The butterfly is all about the arms pulling you through the water. You should pull with your arms once for every two kicks. This synchronisation can be difficult to get right. It can be a good idea to practise with one arm at a time – do one lap just using your left arm and your legs, then another lap with just your right arm and your legs, before putting the whole thing together.
Doing one-arm drills will help you to keep your body in a more stable position and ensure that your arms are pulling with equal strength. This will result in a more balanced stroke, which is easier for you and looks better, too!
One simple way to improve your swimming is to master the flip turn. This is the way of turning in the water that top swimmers use at the end of each lap so they don’t have to stop swimming between laps. Mastering this technique will vastly improve your swimming and quicken your lap times as there is no pause between laps.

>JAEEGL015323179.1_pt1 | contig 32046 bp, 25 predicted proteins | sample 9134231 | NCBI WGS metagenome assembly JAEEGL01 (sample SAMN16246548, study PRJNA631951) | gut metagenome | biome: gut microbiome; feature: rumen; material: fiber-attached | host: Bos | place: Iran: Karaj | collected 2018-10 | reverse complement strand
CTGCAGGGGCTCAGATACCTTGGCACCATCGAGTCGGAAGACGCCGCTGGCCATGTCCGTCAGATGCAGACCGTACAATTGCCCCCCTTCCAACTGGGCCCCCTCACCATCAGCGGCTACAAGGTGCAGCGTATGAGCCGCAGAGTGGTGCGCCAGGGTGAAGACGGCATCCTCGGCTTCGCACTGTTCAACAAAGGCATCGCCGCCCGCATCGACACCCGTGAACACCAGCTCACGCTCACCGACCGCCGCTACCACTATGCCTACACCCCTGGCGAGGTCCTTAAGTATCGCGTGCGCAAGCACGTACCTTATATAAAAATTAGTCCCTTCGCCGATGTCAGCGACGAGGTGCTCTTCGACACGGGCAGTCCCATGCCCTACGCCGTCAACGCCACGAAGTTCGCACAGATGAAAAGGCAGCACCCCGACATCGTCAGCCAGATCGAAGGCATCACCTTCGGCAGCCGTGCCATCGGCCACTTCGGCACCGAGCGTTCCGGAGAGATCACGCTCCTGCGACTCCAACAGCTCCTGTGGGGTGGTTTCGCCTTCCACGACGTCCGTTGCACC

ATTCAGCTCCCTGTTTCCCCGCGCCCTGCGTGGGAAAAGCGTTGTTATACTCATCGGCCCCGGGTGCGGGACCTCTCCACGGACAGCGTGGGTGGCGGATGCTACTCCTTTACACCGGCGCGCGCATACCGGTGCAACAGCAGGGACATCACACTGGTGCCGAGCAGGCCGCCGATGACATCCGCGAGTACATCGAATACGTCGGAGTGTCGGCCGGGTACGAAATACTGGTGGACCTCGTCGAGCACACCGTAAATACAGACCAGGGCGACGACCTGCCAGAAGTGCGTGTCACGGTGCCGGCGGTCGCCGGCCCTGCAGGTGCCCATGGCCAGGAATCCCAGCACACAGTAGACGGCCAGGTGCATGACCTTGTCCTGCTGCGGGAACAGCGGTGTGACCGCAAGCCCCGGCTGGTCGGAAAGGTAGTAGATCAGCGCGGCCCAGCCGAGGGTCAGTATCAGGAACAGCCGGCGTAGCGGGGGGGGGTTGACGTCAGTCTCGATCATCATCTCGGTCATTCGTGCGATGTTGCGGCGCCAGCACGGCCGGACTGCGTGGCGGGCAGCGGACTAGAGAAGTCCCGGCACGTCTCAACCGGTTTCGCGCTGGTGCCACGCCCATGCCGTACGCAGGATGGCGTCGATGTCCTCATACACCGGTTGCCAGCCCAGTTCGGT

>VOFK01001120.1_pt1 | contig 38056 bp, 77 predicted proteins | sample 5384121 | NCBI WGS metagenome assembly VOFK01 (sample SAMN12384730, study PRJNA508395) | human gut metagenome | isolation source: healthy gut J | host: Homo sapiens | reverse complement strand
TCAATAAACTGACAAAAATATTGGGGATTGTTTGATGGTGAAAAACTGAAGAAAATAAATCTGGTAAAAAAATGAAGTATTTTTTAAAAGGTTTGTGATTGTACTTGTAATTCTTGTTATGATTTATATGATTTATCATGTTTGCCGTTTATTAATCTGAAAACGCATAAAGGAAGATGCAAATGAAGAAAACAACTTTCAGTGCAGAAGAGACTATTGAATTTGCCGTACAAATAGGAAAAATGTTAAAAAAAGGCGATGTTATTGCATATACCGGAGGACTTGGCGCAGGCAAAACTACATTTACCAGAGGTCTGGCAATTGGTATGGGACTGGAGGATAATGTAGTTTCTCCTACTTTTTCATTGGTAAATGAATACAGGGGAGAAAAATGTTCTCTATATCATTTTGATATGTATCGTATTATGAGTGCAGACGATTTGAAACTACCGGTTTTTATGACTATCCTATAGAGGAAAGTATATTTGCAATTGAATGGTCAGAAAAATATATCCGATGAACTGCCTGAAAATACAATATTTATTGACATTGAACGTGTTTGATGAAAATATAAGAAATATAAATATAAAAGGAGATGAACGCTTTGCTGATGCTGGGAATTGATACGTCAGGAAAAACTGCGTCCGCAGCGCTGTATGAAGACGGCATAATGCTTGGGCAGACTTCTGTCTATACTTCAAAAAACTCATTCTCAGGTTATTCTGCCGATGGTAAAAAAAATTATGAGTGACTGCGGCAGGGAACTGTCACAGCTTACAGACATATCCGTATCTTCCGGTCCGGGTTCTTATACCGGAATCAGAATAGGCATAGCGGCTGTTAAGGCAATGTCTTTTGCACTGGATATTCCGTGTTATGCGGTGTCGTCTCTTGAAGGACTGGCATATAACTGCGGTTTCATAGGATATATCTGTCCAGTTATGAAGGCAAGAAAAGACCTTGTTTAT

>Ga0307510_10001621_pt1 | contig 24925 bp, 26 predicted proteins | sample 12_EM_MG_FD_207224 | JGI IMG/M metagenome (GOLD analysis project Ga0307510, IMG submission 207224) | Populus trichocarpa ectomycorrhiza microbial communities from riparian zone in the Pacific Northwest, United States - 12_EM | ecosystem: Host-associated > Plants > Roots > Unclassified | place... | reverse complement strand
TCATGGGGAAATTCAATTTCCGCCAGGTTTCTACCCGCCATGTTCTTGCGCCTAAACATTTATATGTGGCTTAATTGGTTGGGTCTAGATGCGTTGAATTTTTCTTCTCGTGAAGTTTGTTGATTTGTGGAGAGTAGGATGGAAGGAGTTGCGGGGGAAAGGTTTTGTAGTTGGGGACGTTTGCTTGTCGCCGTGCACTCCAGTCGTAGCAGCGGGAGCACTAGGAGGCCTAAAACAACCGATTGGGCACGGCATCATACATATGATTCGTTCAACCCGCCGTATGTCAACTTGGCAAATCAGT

If you can do a somersault in the water, you can do a flip turn. It is important not to look at the wall as you approach it. If you look at the wall, you will slow yourself down by keeping your head up and also worry yourself about making the turn in time. Instead, look down at the bottom of the pool. Start to turn a half somersault when you see the “T” shape on the floor of the pool that marks the end of the lane.
Tuck your chin in, kick hard once and pull your arms down until they are at your sides. Then tuck your knees up to your chest and push with your arms to roll you over onto your back. At this point, when your half somersault is complete, stretch your arms over your head with your hands together pointing into the pool, away from the wall. Uncurl your upper body so it is in a streamlined “torpedo” shape. Extend your legs so your feet are planted on the wall, with your knees and hips at 90-degree angles.